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Bonus for all: the Sixty-hour free access to international websites

Peking University, Mar. 01, 2014: On February 20, 2014, a post announcing the policy of sixty-hour free access to international websites caused heated discussions on PKU campus. The news was quickly spread on Wechat, BBS, Renren, and other social networks and the newly come bonus was widely dubbed as “industry conscience” by PKU students.


The announcement on its.pku.edu.cn (Peking University’s official website for online service) reads: “With the aim of encouraging faculty and students to access quality education resources at home and abroad, campus will adjust the internet policy. Sixty-hour free access to international websites will be provided for faculty and students.”


The announcement came as a sweet surprise to many PKU students, because the former internet policy had long been a headache for those who needed to tap into international resources on a daily basis. Before, there were only three alternatives: paying high fees for the access to international websites, using proxies to get connected–with quite unstable connections, or simply remaining isolated from the World-Wide-Web world outside China.


“As English majors, we have a great need to resort to international websites like Wikipedia, OECD, the Economics, etc., for writing numerous papers and reading newspapers intensively,” said Zhang Chunlin, a sophomore in English Department, School of Foreign Languages.


The problem was prevalent not only in School of Foreign Languages, but in every PKU student’s daily life. The official website for TOEFL, major western news websites, the vast majority of websites with domain name “.org” and “.net” were not available for most.


The demand was always there, but never met. Such is also the case for many major universities in China. For Nanjing University, the first free-of-charge 30 hour Internet service and the ¥0.2-per-hour exceeding part are provided without access to international website. For Nankai University, the most popular subscription – ¥20 for 10 G – is without international service. The case is better for Tsinghua University. Its free 20 G subscription is with international service, but with expensive algorithm for exceeding flow. Perhaps, the best-case scenario is in Zhejiang University – ¥10 per month without time or flow limits with international access. “But the speed is rather ‘zha’ (A popular term among young people as the equivalent for “bad.” Here it means glacial.),” said Chen Yige, sophomore from Zhejiang University.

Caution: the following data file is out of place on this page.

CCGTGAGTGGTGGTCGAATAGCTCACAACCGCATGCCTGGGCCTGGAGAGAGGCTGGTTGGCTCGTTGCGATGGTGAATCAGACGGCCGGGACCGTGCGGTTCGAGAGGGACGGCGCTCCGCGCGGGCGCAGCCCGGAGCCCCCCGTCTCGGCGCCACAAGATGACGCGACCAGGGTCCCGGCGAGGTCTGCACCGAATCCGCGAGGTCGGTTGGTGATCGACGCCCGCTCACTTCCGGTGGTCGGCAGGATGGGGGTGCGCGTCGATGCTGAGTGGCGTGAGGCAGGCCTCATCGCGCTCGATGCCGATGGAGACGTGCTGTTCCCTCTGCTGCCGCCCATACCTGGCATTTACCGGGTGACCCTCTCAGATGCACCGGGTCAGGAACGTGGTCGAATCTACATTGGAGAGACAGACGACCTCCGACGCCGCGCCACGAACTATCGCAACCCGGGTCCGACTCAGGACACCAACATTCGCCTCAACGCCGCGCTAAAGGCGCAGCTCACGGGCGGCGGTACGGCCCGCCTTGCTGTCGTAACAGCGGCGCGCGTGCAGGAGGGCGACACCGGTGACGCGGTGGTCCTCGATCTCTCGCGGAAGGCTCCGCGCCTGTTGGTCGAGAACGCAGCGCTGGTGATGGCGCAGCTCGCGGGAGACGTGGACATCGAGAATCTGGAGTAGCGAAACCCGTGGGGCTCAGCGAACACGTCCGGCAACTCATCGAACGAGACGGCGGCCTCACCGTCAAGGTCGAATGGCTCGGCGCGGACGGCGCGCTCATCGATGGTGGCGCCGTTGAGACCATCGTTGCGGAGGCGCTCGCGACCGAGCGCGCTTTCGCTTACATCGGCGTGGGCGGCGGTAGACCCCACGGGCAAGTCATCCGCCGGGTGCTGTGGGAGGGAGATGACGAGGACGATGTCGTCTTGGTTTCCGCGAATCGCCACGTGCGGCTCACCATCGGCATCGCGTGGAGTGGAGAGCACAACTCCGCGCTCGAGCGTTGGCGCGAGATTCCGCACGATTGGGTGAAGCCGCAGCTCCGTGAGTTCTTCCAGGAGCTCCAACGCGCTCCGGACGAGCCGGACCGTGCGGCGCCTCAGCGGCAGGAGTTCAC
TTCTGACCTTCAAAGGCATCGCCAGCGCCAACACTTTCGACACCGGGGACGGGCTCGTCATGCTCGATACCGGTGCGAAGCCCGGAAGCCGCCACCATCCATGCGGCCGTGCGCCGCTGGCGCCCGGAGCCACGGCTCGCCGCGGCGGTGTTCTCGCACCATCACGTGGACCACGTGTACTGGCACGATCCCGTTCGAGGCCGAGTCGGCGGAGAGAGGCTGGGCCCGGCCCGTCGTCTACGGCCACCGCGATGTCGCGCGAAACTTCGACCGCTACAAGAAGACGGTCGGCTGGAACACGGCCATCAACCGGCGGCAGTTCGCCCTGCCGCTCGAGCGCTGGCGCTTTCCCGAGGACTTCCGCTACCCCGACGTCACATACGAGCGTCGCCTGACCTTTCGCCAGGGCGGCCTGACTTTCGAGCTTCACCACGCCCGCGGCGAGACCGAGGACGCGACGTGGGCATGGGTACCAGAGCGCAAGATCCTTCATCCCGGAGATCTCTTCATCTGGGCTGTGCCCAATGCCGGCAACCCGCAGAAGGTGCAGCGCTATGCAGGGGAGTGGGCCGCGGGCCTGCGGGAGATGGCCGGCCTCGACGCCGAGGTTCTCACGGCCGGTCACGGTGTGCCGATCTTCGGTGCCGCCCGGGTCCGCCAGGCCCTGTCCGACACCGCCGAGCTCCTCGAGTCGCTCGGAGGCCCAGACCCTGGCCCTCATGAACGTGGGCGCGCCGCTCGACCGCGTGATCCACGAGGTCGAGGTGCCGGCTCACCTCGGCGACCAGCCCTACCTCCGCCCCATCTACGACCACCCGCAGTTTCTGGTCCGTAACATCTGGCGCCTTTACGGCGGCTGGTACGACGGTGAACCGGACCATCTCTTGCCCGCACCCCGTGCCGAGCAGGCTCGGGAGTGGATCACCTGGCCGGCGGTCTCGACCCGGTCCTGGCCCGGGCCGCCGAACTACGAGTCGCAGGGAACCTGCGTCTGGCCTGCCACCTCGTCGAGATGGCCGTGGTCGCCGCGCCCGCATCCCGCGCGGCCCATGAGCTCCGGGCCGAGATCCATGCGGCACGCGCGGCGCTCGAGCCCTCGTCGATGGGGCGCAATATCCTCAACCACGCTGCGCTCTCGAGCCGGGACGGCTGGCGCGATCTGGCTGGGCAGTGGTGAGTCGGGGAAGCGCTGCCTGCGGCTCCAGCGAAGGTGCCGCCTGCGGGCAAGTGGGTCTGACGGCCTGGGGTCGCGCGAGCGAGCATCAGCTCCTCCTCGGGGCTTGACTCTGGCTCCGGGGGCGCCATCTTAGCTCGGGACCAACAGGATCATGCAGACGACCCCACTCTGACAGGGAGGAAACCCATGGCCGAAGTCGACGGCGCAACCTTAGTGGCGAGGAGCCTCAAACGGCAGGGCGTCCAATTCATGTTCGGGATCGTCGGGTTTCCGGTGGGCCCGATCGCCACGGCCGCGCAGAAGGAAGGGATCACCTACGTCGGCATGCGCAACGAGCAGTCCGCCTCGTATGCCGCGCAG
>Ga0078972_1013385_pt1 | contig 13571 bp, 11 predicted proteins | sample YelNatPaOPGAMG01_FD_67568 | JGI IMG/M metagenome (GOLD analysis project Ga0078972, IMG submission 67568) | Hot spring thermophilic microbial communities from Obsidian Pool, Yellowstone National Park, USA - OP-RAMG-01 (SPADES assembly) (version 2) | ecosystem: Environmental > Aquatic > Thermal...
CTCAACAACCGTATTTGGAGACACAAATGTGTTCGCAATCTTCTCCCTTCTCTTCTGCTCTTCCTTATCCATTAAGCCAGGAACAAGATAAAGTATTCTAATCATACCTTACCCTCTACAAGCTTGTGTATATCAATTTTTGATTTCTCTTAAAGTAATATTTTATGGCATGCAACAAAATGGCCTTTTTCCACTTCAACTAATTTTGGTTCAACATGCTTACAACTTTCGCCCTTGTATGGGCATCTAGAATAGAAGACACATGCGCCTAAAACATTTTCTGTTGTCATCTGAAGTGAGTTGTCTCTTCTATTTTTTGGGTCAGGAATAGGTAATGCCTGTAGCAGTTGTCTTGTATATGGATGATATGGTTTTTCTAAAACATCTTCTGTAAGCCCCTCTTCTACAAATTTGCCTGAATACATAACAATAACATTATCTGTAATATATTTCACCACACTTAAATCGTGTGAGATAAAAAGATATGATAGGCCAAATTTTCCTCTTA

It seems that PKU is taking the lead among Chinese universities by providing better internet service. But some view this adjustment as more than an internet bonus. “Providing students with basic internet access is a top university’s basic obligation. This service is long overdue, which does not deserve praise and this is far from being enough. I hope that one day students can enjoy this service without time limit,” said Jiadi, a sophomore from the School of Economics.


Beyond interpreting this act as PKU’s fulfillment of its top-university obligation, this expansion of internet service echoes PKU’s other internet ambitions–from the first four public online courses on Coursera to the former President Zhou Qifeng’s dream “making PKU the alma mater of every Chinese” by means of online education, from digitalization of academic resources to the online administration of students’ clubs. PKU is trying hard to lead Chinese universities, time and again, in the dot-com era.


For PKU, the next step towards dream now seems massively online. The means is largely secured and at the start line, it seems promised with a bright future. “But this massive installation of internet infrastructure, which signifies more advanced education resource, is far from being enough,” said Jiadi. “PKU still has a long way to go in terms of its social obligations as a top-notch school in China.”


Reported by: Chen Runxi

Edited by: Zhang Jiang